A living member of a class could represent members of another class, if no one in that other class is yet born or cannot be ascertained, so long as the interests of both classes are sufficiently aligned.

Individual Contingent Beneficiaries

A person who takes upon a contingency (if living at the time of the contingency) can virtually represent the alternate person who takes upon the occurrence of the contingency.

How is Virtual Representation Determined?

The person identified as the one providing the virtual representation in New York courts must actually protect the interests of the persons being virtually represented.  The case of In re Estate of Lawrence, 106 Misc. 2d 19, 430 N.Y.S.2d 533 (Sur. Ct. 1980) gives an example of the reasoning courts will employ to determine whether the virtual representation is adequate under New York law (citations omitted):

The executor has raised a question with regard to the virtual representation of unborn remaindermen under SCPA 315 at the inception of this proceeding for a judicial settlement of its final account. The issue arises with respect to the residuary estate which is distributable to the petitioner as trustee of the two inter vivos trusts created by the testator for his son and daughter respectively. Under the terms of each trust, income is payable to the named child until he or she attains the age of 30 when the principal is paid over to him or her. Each child has a special power of appointment in the event of death before reaching 30. In default of the exercise of the power, the principal goes to the child’s issue but if none, which is the case at present in both trusts, to the child’s sibling (outright if the sibling’s own trust has terminated otherwise to be added to that trust) if living, but if not, to the issue of the sibling and in default of such issue to the decedent’s sister Bernice, if living, and if not, to her issue.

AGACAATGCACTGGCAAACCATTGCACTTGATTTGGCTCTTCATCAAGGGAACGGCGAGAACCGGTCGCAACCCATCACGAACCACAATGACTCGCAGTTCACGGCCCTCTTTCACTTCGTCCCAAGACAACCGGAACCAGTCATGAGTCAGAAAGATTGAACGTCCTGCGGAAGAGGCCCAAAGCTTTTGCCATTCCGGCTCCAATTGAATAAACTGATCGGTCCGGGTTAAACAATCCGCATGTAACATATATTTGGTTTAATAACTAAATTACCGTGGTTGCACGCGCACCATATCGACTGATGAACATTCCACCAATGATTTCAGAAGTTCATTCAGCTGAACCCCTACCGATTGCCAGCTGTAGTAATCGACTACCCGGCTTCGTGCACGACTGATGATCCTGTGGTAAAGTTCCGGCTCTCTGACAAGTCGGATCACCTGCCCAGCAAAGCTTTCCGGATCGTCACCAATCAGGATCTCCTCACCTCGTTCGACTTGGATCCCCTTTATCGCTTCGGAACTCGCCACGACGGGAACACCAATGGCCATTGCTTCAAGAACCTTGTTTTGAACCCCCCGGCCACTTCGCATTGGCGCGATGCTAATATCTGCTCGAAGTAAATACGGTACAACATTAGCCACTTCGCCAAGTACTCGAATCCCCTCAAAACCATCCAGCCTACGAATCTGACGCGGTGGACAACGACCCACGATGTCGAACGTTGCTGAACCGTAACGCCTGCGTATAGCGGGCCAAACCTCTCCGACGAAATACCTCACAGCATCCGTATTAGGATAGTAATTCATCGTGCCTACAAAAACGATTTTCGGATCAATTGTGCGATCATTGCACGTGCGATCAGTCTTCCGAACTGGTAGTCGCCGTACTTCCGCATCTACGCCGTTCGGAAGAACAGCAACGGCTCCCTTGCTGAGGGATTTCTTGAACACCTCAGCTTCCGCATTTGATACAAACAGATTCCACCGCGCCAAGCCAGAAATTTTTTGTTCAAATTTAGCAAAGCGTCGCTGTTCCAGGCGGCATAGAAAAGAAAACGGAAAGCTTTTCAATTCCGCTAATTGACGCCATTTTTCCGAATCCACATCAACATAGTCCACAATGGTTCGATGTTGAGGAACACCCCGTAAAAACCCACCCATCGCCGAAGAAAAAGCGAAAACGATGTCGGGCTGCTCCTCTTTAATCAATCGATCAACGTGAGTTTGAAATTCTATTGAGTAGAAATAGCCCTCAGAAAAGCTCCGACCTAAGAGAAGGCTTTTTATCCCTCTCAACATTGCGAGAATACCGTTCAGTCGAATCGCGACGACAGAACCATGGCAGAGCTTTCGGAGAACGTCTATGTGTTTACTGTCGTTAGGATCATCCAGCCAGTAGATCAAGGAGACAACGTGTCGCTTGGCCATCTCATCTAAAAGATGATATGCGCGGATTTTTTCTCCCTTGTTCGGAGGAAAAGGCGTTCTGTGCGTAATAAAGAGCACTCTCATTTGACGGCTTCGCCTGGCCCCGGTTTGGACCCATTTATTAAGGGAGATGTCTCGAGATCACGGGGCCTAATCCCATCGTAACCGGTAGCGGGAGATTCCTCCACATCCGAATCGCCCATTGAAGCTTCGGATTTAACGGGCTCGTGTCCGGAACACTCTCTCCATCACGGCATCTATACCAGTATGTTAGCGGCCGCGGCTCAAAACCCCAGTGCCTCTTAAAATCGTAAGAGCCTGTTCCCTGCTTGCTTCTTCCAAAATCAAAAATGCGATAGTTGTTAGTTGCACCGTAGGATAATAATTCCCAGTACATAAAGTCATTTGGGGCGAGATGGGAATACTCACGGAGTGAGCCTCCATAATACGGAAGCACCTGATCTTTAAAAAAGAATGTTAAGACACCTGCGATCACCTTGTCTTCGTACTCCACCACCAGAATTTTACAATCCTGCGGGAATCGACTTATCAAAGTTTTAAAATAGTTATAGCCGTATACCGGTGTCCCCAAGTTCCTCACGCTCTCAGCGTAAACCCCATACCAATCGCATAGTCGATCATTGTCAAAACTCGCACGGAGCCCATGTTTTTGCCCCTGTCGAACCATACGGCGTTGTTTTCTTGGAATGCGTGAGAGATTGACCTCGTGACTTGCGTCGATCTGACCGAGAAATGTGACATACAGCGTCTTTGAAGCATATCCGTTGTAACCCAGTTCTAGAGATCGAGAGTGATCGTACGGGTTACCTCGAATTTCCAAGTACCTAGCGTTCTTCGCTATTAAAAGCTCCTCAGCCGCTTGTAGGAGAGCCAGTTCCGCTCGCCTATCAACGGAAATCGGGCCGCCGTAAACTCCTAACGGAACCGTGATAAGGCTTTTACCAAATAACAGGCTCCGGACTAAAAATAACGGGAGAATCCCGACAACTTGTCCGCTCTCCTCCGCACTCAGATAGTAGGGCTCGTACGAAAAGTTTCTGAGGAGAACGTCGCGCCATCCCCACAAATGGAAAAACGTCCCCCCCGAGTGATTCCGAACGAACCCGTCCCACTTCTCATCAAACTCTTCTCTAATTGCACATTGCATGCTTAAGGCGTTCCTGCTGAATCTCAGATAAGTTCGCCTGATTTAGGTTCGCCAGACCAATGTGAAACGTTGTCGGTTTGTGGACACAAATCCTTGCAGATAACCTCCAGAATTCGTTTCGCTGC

Petitioner contends first that the unborn issue of each child are represented by the other child as the presumptive remainderman.  The virtual representation statute (SCPA 315, subd 2, par [a], cl [iii]) does provide that where a remainder is limited to unborn persons they need not be joined as parties “but if it appears that there is no certain or presumptive remainderman in being or ascertained, the court shall appoint a guardian ad litem to represent or protect the persons who eventually may become entitled to the interest.”

The interest of the presumptive remainderman who represents unborns may be a subsequent one under the plain meaning of the statute in contrast to the language in clause (ii) of this subdivision requiring the virtual representative to have a prior interest.